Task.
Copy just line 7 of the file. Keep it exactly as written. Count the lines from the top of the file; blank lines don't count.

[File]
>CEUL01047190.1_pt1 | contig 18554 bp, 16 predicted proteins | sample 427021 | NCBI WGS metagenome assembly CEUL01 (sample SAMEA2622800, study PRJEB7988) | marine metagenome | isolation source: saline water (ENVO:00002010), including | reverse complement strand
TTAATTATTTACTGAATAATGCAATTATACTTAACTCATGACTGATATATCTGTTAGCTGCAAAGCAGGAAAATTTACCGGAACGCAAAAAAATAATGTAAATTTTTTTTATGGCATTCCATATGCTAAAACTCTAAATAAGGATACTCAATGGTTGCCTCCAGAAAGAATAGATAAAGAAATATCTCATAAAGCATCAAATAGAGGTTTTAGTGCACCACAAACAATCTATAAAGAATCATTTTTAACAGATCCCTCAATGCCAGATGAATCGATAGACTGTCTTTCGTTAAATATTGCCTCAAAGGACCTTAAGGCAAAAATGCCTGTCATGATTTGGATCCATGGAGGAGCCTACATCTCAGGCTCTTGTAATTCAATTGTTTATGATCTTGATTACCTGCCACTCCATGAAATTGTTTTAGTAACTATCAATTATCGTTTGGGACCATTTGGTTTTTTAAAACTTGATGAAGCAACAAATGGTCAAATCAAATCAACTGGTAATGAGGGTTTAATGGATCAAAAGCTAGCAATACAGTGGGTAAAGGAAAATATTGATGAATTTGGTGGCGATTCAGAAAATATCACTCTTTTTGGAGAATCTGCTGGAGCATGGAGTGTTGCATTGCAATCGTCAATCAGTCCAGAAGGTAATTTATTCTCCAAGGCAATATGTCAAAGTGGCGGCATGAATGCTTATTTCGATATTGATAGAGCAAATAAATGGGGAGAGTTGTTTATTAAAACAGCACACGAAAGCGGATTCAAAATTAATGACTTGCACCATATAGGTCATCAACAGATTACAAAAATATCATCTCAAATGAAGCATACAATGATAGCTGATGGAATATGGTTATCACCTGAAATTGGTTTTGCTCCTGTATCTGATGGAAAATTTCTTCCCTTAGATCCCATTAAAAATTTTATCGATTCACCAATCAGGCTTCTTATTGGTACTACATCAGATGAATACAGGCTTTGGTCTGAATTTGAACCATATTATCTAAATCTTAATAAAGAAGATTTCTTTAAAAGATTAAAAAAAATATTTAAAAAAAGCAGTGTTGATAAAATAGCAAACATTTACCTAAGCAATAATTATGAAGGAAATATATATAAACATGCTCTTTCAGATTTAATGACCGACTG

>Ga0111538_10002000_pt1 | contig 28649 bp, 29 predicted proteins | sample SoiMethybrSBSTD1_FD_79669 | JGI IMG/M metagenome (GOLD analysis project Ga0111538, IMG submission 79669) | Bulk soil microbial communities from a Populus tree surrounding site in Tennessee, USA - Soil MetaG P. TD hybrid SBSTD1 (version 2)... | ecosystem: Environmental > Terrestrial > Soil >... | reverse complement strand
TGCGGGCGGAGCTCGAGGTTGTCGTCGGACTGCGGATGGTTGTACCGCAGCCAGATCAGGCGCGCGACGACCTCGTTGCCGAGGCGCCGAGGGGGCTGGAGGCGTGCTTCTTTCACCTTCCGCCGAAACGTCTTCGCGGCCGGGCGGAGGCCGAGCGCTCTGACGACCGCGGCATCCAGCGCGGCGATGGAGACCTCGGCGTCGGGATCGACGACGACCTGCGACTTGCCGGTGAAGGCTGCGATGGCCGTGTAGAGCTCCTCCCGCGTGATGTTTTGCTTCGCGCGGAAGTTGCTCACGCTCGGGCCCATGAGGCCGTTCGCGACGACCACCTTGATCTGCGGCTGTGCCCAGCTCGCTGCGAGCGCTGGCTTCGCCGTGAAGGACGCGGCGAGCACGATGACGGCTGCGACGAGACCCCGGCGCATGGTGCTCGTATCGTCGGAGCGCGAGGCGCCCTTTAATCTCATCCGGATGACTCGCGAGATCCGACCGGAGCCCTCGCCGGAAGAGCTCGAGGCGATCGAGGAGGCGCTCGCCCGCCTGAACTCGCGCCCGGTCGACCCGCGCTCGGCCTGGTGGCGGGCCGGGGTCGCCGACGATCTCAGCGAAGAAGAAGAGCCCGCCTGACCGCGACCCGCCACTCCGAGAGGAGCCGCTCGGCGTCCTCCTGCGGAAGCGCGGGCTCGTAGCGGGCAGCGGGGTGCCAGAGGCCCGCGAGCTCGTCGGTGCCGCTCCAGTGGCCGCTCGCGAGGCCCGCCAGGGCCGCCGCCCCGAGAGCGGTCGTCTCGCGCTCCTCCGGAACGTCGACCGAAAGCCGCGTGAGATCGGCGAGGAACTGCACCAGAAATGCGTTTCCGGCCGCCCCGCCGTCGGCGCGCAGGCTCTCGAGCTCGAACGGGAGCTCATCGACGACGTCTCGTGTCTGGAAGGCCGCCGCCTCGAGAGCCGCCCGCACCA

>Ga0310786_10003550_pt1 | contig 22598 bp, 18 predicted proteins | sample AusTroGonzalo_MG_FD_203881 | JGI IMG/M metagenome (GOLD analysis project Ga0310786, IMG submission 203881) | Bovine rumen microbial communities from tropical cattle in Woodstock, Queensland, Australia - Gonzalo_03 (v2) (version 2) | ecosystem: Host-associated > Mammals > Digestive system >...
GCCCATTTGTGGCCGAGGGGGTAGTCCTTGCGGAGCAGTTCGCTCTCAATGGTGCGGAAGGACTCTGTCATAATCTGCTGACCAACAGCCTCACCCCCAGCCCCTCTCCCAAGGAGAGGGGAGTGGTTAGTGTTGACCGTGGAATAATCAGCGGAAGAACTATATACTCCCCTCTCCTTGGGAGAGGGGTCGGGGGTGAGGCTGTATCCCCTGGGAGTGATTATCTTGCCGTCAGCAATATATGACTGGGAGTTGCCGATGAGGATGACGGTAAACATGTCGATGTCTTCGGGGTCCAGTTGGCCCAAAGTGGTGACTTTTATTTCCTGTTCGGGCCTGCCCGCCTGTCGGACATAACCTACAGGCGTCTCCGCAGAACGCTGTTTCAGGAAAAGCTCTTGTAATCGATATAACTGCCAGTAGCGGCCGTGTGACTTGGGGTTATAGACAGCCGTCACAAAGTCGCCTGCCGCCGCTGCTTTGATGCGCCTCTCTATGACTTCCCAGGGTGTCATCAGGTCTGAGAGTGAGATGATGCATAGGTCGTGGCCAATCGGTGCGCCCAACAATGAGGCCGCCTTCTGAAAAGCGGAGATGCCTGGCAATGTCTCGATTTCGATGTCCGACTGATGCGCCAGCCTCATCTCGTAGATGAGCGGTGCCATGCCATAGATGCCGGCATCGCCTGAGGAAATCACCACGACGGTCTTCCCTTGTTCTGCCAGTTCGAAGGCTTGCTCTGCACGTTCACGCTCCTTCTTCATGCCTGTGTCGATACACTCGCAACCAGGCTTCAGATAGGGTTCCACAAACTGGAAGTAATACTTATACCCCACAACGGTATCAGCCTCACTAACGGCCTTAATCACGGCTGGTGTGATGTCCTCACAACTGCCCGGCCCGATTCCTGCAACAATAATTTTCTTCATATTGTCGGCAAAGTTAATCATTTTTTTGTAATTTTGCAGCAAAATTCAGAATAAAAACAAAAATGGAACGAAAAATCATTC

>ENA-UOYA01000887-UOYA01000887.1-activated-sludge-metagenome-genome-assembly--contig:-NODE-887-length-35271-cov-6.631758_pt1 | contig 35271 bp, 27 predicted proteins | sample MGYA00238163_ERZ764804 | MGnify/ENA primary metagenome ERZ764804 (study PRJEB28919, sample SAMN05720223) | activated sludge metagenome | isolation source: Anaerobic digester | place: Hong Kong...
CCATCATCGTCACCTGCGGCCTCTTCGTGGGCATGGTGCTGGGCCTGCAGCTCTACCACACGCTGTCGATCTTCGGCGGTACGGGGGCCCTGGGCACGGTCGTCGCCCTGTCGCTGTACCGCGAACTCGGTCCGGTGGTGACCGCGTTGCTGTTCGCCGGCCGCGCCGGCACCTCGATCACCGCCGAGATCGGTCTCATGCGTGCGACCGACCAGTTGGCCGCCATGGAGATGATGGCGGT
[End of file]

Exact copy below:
>ENA-UOYA01000887-UOYA01000887.1-activated-sludge-metagenome-genome-assembly--contig:-NODE-887-length-35271-cov-6.631758_pt1 | contig 35271 bp, 27 predicted proteins | sample MGYA00238163_ERZ764804 | MGnify/ENA primary metagenome ERZ764804 (study PRJEB28919, sample SAMN05720223) | activated sludge metagenome | isolation source: Anaerobic digester | place: Hong Kong...